In the United States, Australian Solar Energy Society chief executive officer John Grimes says a change in White House administration has seen an explosion of large-scale solar power installations in wineries. This includes solar arrays of up to 400 panels in Californian wineries, creating systems of anywhere between 100kW to a massive 766kW.
'The American industry was retarded under the George W Bush administration, but with the change of administration the era of solar power has arrived in the US, with massive government injections into green technology and initiatives,' he said.
'In Australia, most of the support has been pitched at the domestic scale, although some state governments are taking the initiative and implementing incentive schemes, and as a society that's something we are pushing for.
'For the wine industry, there is massive roof-space potential - it's dead space and can be very effectively used, particularly because winemaking areas coincide with high solar instance areas.'
Alternative Technology Association chief executive officer Ian Porter says support for large-scale solar power projects in Australia has been weak.
As mentioned earlier, there are caps on the capacity size in most Australian states, meaning solar arrays whose capacity goes above the caps are not eligible for premium tariffs.
'However, in the past 18 months, significant amounts of funding and support have been committed at both state and federal level, and yet large-scale solar thermal or concentrating photovoltaic (PV) plants are yet to materialise,' Porter said.
'So while the money may now be there, the policy itself has not yet been effective.'
Referring to the varying schemes across Australia, Porter would like to see a consistent and strong feed-in tariff policy implemented nation-wide.
'To date, feed-in tariffs are only being enacted at state level and generally with very weak schemes,' he said.
'These need to be strengthened and unified in order to achieve a thriving small-scale solar industry in Australia.'
Porter says gross-based feed-in tariffs are more progressive because they reward solar panel owners for the electricity they produce for the grid regardless of whether the energy is supplying the owner's own electricity needs.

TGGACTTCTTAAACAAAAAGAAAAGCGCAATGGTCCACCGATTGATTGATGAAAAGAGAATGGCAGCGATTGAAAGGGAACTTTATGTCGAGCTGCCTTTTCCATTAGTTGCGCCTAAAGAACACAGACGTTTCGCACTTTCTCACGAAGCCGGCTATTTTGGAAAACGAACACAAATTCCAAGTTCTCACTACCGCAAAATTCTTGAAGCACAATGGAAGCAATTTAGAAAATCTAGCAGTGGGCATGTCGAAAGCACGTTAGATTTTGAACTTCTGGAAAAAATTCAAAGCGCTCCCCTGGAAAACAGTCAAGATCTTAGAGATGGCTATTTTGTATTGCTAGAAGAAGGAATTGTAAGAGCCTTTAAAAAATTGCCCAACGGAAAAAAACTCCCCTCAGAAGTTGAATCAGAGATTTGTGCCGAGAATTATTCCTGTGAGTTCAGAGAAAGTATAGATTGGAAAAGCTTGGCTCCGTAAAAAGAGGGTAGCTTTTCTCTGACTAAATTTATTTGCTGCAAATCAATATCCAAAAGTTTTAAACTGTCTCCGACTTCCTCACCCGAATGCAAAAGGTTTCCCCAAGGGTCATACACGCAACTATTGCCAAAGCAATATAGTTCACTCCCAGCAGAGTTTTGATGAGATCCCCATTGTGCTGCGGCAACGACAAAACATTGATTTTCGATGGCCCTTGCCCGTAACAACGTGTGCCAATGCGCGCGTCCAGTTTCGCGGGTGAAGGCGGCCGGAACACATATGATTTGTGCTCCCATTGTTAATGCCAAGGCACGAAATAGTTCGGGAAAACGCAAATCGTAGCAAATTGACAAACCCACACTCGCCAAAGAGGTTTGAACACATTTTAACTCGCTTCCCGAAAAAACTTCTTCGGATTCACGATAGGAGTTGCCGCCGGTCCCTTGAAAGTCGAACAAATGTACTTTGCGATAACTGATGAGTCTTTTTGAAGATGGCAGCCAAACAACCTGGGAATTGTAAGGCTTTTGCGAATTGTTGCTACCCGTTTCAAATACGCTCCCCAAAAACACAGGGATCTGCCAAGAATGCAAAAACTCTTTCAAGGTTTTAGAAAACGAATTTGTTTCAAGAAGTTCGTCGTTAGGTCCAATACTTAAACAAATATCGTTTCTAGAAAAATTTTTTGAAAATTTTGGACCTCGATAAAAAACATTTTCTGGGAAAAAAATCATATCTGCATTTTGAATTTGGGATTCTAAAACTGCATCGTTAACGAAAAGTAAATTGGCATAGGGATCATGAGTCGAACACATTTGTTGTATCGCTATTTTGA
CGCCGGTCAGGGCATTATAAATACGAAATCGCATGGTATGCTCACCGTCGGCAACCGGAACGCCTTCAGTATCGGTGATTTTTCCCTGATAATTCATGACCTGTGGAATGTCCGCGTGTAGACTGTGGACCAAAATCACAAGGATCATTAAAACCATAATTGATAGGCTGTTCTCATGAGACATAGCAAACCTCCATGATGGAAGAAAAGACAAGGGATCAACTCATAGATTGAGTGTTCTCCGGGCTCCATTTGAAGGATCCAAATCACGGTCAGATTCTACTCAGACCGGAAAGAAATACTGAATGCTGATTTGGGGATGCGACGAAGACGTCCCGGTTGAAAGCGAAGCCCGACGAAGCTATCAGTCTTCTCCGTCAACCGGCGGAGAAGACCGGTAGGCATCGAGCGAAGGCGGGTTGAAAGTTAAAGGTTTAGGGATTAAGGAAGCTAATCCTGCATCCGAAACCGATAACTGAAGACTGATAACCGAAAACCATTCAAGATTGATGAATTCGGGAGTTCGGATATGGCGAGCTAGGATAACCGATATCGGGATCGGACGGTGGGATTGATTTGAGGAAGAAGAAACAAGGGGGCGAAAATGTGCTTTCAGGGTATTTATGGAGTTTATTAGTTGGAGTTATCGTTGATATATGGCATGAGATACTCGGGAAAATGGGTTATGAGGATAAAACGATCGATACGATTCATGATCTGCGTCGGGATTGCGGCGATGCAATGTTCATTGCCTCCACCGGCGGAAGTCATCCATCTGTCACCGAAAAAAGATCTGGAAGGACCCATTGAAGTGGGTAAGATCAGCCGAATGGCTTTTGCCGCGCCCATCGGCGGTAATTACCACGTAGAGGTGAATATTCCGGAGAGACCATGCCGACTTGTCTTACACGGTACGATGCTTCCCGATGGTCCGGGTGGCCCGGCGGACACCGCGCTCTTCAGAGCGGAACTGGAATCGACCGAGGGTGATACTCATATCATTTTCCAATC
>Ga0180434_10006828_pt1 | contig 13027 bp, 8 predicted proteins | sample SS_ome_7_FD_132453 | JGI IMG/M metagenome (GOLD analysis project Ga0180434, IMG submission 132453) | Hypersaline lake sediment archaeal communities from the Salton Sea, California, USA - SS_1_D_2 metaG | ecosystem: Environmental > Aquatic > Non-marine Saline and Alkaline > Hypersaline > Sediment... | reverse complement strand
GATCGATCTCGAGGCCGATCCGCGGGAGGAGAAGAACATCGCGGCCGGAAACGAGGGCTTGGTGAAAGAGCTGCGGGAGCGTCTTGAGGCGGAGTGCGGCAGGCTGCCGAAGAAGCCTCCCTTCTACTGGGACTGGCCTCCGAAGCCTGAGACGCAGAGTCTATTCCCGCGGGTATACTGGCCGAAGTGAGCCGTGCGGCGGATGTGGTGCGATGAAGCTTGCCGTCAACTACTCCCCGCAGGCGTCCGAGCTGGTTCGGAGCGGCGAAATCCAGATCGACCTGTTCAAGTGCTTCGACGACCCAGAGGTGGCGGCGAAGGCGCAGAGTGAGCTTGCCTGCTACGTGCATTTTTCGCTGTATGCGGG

He refers to the success of Germany's feed-in tariff that was introduced in 2000. In five years the quantity of electricity fed into the grid from solar sources more than doubled, with a seven-fold increase in installed PV capacity to over 1500 megawatts.
By comparison, Australia installed about 7mW in the same period, or less than 0.5% of Germany's capacity.
'Despite being a sunburnt country, Australia still lags the world in solar PV installations,' Porter said.
'To drive the kind of uptake of solar PV systems that was seen in Germany, Australia needs a feed-in tariff mandated at 60c/kWh paid on the entire output of a PV system (gross metering), and which is offered for at least 15 years.
'Only a feed-in tariff set at or above this level would adequately reward those installing small-scale solar for the range of environmental, social and economic benefits arising from this technology, and encourage the uptake at sufficient levels to achieve the policy goals.'
So while government support for large-scale solar power systems remains mostly in limbo, it is likely that smaller wineries will continue to emerge as the most beneficial solar installers in Australia.
And for those reluctant to make the investment, Mihaly says future energy prices need to be taken into account when considering the initial capital outlay.
'My point is it's commercially viable at my level of operation, but I suspect you ought to be able to scale up and introduce efficiencies with larger scale operations,' he said.
'The second aspect is the continuing escalation of energy costs … when you consider that, it really brings the commercial appeal of renewable energy and the independence it gives you into much greater perspective.'
Visit the Alternative Technology Association at
www.ata.org.au for more information.